Should You Count Calories?

Both losing and maintaining bodily fat stores are active processes. I’ve practiced different dietary methods: fasting, “clean” eating, journaling, paying attention to hunger . . .

Nevertheless, calories do have the final say on your final body composition. It’s the law of thermodynamics. Yes, your body is tightly regulated in a way that can adjust up or down, but I will not discuss that here. Just know that you cannot gain [fat] without food.

With that said, there are inherent inaccuracies when applying calorie counting to the real world. For example, one organic apple may have a different density to the next. Furthermore, it’s difficult if not impossible to know exactly how many calories you expend in a day, especially because it’s varies each day.

This does not dismiss the value of calorie counting; you just have to know its limitations. At best, calorie counting gives you a good estimate. And that’s where the value lies. As long as you’re in the “ballpark”, you’re less likely to be influenced by your environment.

Therefore, do not drive yourself crazy trying to get your numbers to the nearest calorie. At best, you’ll be closest to the nearest hundred. Furthermore, you’ll never know exactly how many calories you should budget for the day; it’s a matter of trial and error.

[personal note: I set a budget of 1200 – 1700 calories a day when I’m trying to cut, at a height of 5’11].


  • Set a budget of less than 2000 calories, especially if you’re trying to cut down. Most people don’t need 2000 calories, and you must assume that for special occasions, your numbers will be way up, so you have to plan for this.
  • Use a database–a nutrition book, online resource, or phone application. My favorite websites are FitDay and CalorieKing.
  • Weighing your food using a digital food scale is the most accurate way to keep track of food intake, even in food items that come in a package. Measuring using tablespoons and cups are the second most accurate, and eyeballing portion sizes are the third most accurate.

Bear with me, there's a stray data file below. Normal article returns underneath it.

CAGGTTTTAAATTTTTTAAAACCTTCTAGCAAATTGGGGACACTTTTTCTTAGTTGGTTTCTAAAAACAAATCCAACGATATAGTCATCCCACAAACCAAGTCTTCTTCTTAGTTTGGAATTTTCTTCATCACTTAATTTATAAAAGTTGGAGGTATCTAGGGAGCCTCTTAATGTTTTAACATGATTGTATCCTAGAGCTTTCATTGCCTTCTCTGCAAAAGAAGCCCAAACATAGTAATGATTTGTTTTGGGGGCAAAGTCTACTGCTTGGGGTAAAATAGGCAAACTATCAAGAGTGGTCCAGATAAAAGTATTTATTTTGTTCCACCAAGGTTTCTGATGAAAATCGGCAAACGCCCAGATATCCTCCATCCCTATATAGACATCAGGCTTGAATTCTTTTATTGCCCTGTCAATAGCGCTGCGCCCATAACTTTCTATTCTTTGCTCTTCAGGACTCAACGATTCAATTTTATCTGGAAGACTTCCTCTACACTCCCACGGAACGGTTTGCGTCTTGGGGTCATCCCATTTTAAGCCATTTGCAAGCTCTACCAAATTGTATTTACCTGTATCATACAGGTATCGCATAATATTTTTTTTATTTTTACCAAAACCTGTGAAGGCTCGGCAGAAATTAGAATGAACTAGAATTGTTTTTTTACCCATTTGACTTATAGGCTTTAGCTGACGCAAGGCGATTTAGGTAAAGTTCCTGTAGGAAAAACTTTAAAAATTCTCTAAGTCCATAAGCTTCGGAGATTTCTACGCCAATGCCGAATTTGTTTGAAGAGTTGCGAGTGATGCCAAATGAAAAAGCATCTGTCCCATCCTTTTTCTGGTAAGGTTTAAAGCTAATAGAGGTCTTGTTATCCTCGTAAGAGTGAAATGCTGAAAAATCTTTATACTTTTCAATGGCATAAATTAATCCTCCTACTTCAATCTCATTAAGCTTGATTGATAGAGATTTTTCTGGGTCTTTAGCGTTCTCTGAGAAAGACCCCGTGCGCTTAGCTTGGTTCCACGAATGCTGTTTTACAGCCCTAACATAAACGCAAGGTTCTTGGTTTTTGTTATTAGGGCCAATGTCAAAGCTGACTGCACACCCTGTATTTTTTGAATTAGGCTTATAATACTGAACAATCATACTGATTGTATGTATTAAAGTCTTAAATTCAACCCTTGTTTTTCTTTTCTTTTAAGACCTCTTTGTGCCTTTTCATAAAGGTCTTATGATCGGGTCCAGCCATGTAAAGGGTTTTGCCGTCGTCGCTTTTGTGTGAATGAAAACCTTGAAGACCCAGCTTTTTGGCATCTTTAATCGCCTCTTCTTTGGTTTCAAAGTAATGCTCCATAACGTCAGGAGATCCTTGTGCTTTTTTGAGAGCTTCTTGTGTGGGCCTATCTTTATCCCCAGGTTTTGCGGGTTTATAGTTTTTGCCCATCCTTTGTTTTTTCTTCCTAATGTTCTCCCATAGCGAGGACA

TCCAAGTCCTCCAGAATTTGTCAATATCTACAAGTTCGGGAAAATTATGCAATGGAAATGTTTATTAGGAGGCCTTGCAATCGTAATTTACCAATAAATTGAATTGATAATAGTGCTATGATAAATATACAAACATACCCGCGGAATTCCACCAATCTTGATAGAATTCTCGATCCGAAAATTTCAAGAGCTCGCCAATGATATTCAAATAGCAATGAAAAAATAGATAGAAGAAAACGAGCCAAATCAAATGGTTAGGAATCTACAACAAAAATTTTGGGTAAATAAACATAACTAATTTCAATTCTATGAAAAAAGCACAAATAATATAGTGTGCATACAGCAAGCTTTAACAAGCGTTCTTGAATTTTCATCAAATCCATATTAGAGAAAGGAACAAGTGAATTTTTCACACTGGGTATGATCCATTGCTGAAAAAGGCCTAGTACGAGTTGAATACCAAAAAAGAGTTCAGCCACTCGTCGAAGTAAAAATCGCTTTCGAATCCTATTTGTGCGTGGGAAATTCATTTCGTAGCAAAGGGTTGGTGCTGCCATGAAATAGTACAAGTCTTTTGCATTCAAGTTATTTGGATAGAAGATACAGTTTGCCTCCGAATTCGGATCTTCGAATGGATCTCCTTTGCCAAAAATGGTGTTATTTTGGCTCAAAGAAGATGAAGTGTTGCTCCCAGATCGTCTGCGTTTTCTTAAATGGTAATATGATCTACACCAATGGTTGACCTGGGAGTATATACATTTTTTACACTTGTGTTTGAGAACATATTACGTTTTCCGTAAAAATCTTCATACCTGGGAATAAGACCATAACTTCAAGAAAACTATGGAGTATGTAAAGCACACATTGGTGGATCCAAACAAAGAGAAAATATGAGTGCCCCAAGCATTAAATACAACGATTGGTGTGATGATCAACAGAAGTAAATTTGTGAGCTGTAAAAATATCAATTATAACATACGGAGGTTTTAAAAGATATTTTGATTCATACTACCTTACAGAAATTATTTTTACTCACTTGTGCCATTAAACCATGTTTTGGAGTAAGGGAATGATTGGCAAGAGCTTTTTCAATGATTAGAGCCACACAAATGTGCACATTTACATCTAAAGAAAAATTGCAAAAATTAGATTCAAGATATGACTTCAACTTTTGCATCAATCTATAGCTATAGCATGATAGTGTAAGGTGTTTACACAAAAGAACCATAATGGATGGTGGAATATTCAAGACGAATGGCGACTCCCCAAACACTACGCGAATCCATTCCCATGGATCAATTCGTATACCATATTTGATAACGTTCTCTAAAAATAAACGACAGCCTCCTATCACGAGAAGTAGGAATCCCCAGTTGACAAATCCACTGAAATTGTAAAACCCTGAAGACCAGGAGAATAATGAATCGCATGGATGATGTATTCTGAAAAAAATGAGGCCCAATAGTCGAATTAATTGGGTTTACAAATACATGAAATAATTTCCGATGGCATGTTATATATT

• Eat at restaurants that have nutrition information on their menu. Remember, it will never be accurate (that depends on the chef), but at least you’ll have an estimate.

Summer is upon us–keep it tight.


One response to “Should You Count Calories?

  1. Hi Jason,
    I am hoping you can provide your advice/opinion. You stated above that when you are trying to cut, you set a calorie budget of 1200-1700. I am 5’6″ female and my body fat is currently 17.7%, I weigh 130lbs. I exercise rigorously for 30 minutes a day, 5-6 days per week. I have a decent amount of muscle, as I have been lifting for about 6 years now.

    However, I would like to be at 12% body fat. What do you suggest my calorie intake should be to get to 12%?

Leave a Reply

Fill in your details below or click an icon to log in: Logo

You are commenting using your account. Log Out /  Change )

Google+ photo

You are commenting using your Google+ account. Log Out /  Change )

Twitter picture

You are commenting using your Twitter account. Log Out /  Change )

Facebook photo

You are commenting using your Facebook account. Log Out /  Change )


Connecting to %s